You're asking about the OSI Network Model, even though you don't realize it, and even though the OSI model doesn't quite relate to TCP/IP.
The way computer networking works is in layers. The layers in the OSI model are:
- Physical (e.g., copper, fiber, etc.)
- Data link (e.g., ethernet, ppp, fddi, etc.)
- Network (e.g., IPv4, IPv6, IPX, etc.)
- Transport (e.g., TCP, UDP, etc.)
- Session (Used in OSI, but most things here are handled by layer 4 in TCP/IP)
- Presentation (e.g., ASCII vs. EBCDIC, or MIME)
- Application (e.g., HTTP, SMTP, DNS, etc.)
In order for two computers to communicate over a network they must be speaking the same network layer protocol. It doesn't have to be IPv4 or IPv6, it could be IPX or X.25. But it must be something.
We'll just assume IPv4, since that's most common.
Both computers will need an IP address. In this day and age most likely they will be assigned one from a DHCP server or will dynamically assign their own using ZeroConf. So they will have IP addresses.
What happens when you ping?
First the computer initiating the session will send a broadcast layer 2 ARP packet. ARP is Address Resolution Protocol. ARP is used to discover the layer 2 address associated with a particular layer 3 address. A broadcast is a special packet that instructs the network switch to send the packet to all physical ports with a connected link (i.e., with L1 connectivity). The computer that has the indicated Layer 3 address will respond with a unicast ARP reply. ARP happens entirely over L2 addressing (ARP results are cached for later lookup so it doesn't have to keep sending ARP requests).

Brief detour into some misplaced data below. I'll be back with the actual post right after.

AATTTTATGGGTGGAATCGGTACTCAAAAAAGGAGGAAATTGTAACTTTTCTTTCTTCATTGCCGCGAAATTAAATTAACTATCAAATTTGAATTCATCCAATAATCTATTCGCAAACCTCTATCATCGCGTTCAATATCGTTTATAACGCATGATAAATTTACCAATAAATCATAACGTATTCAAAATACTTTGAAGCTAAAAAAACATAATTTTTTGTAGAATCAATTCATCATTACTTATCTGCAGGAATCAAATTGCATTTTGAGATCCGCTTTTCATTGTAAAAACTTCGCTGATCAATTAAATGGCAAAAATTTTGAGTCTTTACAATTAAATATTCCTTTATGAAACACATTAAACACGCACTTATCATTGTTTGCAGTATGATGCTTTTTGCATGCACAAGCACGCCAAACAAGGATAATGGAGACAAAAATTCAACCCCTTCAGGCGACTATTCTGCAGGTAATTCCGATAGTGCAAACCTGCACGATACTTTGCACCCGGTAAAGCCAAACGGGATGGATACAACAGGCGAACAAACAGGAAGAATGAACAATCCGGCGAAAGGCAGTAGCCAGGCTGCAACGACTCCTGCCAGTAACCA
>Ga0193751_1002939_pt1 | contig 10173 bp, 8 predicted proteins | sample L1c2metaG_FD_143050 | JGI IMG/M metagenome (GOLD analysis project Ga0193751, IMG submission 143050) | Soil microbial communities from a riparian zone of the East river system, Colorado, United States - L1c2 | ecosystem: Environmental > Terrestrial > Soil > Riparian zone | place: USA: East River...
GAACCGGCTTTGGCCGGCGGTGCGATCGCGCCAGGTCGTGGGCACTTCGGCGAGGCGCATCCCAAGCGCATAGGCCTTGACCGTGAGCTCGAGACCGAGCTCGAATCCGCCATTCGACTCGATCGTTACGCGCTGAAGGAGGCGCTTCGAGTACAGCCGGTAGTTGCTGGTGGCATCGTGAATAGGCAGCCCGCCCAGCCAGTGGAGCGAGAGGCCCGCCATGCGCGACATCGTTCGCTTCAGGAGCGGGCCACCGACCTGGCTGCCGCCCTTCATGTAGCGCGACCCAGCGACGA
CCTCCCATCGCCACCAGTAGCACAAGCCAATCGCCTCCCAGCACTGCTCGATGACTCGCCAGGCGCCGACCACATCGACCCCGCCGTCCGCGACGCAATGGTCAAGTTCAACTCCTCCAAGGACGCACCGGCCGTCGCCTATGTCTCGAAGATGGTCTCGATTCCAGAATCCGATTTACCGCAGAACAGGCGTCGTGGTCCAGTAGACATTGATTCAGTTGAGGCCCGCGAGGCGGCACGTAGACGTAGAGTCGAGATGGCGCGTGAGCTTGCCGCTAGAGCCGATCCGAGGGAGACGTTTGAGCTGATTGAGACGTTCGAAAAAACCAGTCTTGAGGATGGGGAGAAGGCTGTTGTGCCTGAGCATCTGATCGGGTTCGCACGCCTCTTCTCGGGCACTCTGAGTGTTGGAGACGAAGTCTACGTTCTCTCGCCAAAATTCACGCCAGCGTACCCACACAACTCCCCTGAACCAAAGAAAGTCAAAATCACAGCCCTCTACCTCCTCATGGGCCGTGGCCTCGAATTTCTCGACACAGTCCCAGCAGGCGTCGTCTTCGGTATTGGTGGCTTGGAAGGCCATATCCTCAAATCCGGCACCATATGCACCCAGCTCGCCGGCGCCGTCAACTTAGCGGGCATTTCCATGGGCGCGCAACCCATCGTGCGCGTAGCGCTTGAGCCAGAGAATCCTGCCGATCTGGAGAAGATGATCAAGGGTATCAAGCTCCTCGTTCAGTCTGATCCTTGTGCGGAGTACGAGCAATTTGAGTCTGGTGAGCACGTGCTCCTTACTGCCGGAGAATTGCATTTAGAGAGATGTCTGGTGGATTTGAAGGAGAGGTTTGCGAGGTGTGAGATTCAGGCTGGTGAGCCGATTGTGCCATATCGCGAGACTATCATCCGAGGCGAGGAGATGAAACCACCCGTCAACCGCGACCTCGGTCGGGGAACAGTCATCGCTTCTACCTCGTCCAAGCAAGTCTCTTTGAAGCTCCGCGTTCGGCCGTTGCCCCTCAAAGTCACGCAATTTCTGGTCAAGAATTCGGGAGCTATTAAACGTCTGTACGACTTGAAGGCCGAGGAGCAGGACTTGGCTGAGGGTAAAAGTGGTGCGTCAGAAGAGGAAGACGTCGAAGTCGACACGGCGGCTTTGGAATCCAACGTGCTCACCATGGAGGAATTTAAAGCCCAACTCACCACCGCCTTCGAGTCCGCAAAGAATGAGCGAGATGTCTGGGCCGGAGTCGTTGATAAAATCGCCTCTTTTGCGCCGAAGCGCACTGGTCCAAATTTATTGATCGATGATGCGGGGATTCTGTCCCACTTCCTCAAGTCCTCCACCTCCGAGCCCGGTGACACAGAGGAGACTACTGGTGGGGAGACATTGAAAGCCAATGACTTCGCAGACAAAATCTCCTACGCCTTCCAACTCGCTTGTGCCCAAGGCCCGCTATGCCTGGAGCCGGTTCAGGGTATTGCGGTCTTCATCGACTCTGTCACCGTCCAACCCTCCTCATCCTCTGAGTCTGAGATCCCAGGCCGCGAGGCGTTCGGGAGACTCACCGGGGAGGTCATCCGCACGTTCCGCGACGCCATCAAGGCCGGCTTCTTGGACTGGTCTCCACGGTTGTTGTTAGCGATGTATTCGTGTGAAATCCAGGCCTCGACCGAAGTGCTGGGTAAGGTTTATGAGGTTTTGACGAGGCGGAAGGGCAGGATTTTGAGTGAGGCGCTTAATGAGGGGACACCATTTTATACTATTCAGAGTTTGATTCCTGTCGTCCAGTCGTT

Next an ICMP echo-request packet is crafted. The source L2 address will be the originating computer's Ether address. The L3 source will be the originating computer's IP address. The destination L2 and L3 address will be those discovered from the ARP. The packet is then sent over the wire to the switch.
The switch examines the destination L2 address and looks up in it's CAM table to identify which physical port has the specified Ether address. The packet is then sent over the wire on the correct physical port.
When the destination computer receives it, it first examines the L2 address to make sure that it matches the L2 address of the physical interface that received the packet. If it matches then it checks the L3 address to make sure that it matches a Layer 3 address assigned to the physical interface. If all of these check out then the packet will be handled by the upper layer protocols (in this case ICMP, handled by the kernel). If not, the packet is dropped.
For the ICMP reply things work in pretty much the same way, except that the responding computer doesn't need to send an ARP request, since it received a packet with an L2/L3 pair it can install that directly to the ARP cache instead.